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Accumulator Adjustment Programs

Accumulator Adjustment Programs.

Accumulator Adjustment Programs, also known as “out-of-pocket protection” or “coupon adjustment” programs, are a new utilization management tool being used by insurers and pharmacy benefit managers. These alternative cost-sharing structures prevent the value of co-pay assistance from being applied towards a patient’s deductible as an out-of-pocket expense. In the past, once the value of a patient’s co-pay assistance was depleted, a patients’ deductible had been met, ensuring they could afford otherwise financially inaccessible drugs.

For example, for a treatment that costs $100 a patient might have a $5 co-pay for a treatment, while the remaining $95 would be covered by a co-pay card. Traditionally all $100 worth of payments would be applied towards that patient’s deductible and/or their out-of-pocket maximum. However, if a patient’s health plan is now using an accumulator adjustment program, only the $5 co-pay (instead of the entire $100) would be applied towards the patient’s deductible or out-of-pocket maximum. Due to the move towards high deductible health plans, and the inherent costliness of the drugs used to treat complex chronic conditions, most patients will not be able to afford their medication once the co-pay card benefit is exhausted, and they are forced to start paying off untenable deductible amounts. This will result in otherwise stable patients discontinuing their treatments, allowing for irreversible disease progression, flares, loss of effectiveness for their original therapy, and other adverse effects.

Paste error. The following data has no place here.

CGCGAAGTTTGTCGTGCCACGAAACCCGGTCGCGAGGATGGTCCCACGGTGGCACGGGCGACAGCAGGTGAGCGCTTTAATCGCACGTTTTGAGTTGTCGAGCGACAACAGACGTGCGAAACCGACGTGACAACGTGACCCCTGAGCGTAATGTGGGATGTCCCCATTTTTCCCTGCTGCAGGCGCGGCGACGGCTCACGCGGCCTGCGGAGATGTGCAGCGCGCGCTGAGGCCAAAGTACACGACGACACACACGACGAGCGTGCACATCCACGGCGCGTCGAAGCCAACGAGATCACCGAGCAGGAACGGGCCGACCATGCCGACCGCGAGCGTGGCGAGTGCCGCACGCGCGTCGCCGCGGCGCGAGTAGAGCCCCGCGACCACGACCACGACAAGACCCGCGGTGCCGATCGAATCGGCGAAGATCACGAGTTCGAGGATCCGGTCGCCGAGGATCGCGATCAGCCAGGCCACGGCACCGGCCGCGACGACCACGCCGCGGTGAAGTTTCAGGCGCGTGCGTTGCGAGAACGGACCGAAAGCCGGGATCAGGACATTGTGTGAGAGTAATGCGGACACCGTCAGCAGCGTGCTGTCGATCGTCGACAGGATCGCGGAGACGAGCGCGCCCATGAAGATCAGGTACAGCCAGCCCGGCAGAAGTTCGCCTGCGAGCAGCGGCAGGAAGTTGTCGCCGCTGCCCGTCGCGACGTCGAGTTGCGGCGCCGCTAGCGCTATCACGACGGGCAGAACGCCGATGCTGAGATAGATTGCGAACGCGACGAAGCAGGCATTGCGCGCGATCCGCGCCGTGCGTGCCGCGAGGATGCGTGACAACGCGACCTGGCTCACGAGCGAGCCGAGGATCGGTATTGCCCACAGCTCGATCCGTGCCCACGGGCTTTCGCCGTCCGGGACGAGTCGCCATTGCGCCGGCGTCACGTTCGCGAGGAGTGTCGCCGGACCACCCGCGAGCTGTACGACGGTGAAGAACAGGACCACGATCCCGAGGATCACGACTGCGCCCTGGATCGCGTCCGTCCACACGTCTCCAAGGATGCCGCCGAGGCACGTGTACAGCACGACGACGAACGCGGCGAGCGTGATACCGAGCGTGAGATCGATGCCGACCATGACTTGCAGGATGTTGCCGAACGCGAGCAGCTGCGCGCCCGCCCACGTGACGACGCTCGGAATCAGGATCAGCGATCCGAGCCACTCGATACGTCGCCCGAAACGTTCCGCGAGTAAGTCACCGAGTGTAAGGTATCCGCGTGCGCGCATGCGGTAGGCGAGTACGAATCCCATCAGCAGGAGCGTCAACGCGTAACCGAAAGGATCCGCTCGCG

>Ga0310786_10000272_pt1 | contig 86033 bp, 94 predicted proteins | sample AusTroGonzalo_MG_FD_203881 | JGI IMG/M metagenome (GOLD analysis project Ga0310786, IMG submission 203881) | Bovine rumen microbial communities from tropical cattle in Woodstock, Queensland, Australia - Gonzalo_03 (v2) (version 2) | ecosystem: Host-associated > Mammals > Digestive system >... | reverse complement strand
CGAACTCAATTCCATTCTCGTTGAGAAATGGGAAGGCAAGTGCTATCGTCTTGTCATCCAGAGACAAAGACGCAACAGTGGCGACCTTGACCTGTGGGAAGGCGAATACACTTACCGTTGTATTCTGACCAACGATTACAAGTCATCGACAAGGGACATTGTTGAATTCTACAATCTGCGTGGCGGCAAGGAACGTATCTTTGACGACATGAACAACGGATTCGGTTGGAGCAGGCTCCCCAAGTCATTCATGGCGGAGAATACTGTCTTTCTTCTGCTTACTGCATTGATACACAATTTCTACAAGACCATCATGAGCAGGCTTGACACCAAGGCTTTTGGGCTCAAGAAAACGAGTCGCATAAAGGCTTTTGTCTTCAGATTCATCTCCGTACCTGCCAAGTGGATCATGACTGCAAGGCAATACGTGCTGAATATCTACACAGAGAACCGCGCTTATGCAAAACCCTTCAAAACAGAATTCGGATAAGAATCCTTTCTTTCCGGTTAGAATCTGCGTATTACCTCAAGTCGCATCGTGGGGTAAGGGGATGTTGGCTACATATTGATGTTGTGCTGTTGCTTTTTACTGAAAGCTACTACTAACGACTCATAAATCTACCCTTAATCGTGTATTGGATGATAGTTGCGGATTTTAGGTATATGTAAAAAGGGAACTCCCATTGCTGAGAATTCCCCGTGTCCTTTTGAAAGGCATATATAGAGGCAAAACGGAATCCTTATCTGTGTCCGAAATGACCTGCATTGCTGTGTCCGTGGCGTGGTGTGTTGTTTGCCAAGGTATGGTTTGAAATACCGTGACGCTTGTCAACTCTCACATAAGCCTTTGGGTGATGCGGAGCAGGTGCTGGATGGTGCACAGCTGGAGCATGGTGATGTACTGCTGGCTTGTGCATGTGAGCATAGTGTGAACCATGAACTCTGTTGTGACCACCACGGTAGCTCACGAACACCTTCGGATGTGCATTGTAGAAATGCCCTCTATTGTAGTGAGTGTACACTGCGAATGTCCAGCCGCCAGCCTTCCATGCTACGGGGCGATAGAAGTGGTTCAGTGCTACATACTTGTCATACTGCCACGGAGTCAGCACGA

Where We Stand
  • Accumulator Adjustment Programs are double dipping by health plans that harms patient access and health outcomes.
  • Co-pay assistance is the only means many patients have to afford medically necessary medications.
  • A Physician’s medical decision-making expertise in consultation with their patients should drive treatment decisions. Basing treatment decisions on cost rather than clinical considerations ignores important variations among patients in terms of safety, efficacy, and tolerability.
  • Allow co-pay assistance for stable patients to count towards their deductible or out-of-pocket maximum.

Physicians treating complex chronic conditions take great care in their treatment recommendations. Stabilizing a patient’s musculoskeletal illness is a process that can take months or even years of trial and error. The resulting course of treatment is an evidence based recommendation arising from the attentive balancing of disease complexity, the patient’s unique medical history, and the clinical characteristics of the drugs being used. Rheumatologists do not prescribe expensive medications idly. Drug pricing in the United States is not value based, and expensive medications are prescribed because they are in the best interest of the patient.

Although many drugs have less expensive alternatives that are in the same therapeutic class, in many cases these alternatives are not suitable due to unique characteristics of each patient’s medical history and disease state. Complex chronic diseases, such as the ones CSRO physicians treat, are extremely unpredictable and present uniquely in patients on a case by case basis, necessitating highly individualized care.

Patients in particular should be especially vigilant about selecting their health plans with this in mind. They should use future open enrollment periods to thoroughly review their options. Now is the time for every patient to be their own advocate—and to make sure that the health plan they choose works for them.